about 3 years ago • 3 mins
The third quarter of 2020 set records for mergers and acquisitions (M&A) and this quarter’s on track to do it all over again. This could be the start of something beautiful…
✍️ Connecting The Dots
With the future as uncertain for them as for everyone else, companies froze their dealmaking the moment coronavirus struck: it didn’t make much sense spending cash they’d probably be better off saving, after all. But M&A came roaring back as the path out of the pandemic became clearer, with a record-breaking $1 trillion worth of deals announced in the third quarter, and $760 billion worth of acquisitions so far in this one – the most since 2016.
Companies merge with and acquire one another for plenty of reasons: some might be trying to snag a business hobbled by the pandemic at a bargain price, while others might want to bolster their operations ahead of the pandemic-driven downturn and eventual economic recovery. Some companies might just be following their tried-and-tested strategies of buying up skills they don’t have: that’s arguably what Salesforce and Facebook are doing by buying Slack for $28 billion and customer relationship management firm Kustomer for $1 billion respectively – and what Amazon might be doing if it goes ahead with its $300 million acquisition of podcast network Wondery.
But some economists have one more theory about all these deals: they think company bosses might’ve had more time on their hands in lockdown to come up with new acquisition strategies. And if investors reward one company by buying up its shares, it can put pressure on others to follow suit. That so-called “corporate imperative” could encourage CEOs to try to outdo each other with bigger and bigger deals.
1. Share prices move predictably after M&A... unless they don’t.
Shares of a soon-to-be-acquired company normally rise after a deal’s announced: the buyer, after all, tends to pay more for its shares than they were previously worth to convince current investors to sell up. The buyer’s shares, on the other hand, tend to fall, reflecting the often-high price paid and the risk that the acquisition won’t work out as hoped. On the rare occasion that the shares of the buying company rise, of course, it might suggest support for the company’s overall expansion plan from current investors as well as new ones buying in.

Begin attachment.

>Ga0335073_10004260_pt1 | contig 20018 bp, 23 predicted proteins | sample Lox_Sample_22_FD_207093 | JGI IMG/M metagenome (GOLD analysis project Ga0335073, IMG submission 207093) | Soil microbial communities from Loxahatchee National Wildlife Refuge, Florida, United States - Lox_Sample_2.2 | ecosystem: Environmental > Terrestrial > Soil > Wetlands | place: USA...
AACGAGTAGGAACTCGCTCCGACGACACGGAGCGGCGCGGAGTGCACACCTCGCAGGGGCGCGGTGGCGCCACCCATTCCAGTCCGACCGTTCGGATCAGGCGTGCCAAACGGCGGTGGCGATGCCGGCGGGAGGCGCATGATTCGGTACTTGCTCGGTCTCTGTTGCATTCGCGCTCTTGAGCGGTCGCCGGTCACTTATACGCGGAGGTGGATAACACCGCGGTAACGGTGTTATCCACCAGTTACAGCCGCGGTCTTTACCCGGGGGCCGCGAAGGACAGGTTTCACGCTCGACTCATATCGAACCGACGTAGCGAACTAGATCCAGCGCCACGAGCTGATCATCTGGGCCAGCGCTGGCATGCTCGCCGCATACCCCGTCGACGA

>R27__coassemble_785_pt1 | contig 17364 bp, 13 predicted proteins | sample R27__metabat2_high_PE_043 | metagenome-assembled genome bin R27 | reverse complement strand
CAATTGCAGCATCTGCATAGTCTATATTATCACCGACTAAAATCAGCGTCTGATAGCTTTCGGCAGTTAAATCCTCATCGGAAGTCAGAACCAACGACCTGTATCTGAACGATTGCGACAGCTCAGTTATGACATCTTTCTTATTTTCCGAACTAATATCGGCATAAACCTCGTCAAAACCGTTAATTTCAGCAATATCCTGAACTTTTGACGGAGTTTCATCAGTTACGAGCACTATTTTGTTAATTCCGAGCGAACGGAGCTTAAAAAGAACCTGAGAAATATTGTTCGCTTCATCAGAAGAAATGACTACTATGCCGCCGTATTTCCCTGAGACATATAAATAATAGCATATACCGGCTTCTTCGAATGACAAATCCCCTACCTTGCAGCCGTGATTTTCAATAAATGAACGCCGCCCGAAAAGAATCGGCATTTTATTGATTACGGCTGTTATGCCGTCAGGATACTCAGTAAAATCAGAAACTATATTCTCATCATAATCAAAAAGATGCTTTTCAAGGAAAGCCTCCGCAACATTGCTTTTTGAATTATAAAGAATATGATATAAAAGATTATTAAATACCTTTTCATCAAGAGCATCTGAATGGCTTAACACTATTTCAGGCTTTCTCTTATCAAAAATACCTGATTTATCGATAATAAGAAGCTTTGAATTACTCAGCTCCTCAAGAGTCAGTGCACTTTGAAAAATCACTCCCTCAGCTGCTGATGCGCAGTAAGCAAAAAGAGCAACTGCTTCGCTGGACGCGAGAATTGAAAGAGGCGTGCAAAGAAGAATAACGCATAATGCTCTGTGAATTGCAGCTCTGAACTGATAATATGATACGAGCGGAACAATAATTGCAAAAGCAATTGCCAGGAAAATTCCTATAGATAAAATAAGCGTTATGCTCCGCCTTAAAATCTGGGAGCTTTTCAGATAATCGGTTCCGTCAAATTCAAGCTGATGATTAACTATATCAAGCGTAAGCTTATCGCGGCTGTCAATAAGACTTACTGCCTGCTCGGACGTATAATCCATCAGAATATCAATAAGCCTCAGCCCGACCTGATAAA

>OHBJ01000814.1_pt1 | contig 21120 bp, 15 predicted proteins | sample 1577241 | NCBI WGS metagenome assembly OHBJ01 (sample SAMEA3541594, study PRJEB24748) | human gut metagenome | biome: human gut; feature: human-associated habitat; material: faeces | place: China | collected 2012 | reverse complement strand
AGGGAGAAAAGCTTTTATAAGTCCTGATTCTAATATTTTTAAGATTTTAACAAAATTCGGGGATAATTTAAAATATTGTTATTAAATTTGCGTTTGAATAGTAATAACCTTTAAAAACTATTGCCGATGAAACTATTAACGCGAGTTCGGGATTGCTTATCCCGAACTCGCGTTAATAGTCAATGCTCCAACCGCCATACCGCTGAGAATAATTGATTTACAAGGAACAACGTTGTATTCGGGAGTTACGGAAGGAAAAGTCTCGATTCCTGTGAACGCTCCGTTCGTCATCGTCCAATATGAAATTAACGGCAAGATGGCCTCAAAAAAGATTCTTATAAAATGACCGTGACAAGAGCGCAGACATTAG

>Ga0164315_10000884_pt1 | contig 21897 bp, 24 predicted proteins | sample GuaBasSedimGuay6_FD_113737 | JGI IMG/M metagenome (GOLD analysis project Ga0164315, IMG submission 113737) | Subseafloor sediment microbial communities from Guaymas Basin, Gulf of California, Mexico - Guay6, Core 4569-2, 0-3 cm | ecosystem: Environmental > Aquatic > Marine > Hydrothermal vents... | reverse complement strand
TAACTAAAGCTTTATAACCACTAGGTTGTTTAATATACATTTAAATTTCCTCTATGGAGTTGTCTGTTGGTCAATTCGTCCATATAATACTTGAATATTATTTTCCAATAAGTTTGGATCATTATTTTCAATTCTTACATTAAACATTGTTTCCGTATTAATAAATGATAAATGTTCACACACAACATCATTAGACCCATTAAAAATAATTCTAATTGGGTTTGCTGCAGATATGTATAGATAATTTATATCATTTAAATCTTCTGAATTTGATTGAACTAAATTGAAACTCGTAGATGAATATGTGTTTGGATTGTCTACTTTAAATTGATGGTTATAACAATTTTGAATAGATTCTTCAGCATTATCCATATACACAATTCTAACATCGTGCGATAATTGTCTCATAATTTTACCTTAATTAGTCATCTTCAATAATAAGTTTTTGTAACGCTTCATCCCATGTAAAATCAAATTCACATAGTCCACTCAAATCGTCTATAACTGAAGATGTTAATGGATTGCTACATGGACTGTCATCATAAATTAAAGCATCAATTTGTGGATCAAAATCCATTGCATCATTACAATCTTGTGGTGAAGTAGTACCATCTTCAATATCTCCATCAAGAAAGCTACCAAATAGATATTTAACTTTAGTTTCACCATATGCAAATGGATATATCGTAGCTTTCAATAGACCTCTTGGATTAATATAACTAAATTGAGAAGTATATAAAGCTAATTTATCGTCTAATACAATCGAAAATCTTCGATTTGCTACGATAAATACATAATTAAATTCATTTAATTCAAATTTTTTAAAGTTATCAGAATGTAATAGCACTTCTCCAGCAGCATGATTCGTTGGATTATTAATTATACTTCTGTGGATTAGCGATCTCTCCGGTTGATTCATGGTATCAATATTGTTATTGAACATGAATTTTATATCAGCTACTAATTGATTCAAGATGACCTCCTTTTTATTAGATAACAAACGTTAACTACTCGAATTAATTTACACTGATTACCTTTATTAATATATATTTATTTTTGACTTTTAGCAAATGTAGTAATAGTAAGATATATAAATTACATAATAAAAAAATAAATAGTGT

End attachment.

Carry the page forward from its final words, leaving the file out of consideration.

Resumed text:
2. M&A is usually a bad thing for companies.
If a company that buys another pays over the odds and never recoups that money, shareholders will be the ones to lose out. It’s not always the buyer’s fault, mind you: sometimes an industry changes in unexpected ways and the deal’s proved too expensive in hindsight. And if the targeted boosts in revenue or reductions in duplicate costs (a.k.a. synergies) don’t pan out, investors are left with a less valuable business than they expected over time. That’s especially true of large-scale deals, which might be why consultancy firm McKinsey found that lots of smaller acquisitions over time add the most value.
🎯 Also On Our Radar
OPEC+ – the group of major oil-producing countries and their allies – agreed last week to increase their collective daily output by 500,000 barrels starting next month. They’re essentially betting that the worst of the dip in global economic activity is in the rear-view mirror, and that economic growth – and with it demand for oil – will pick up next year.
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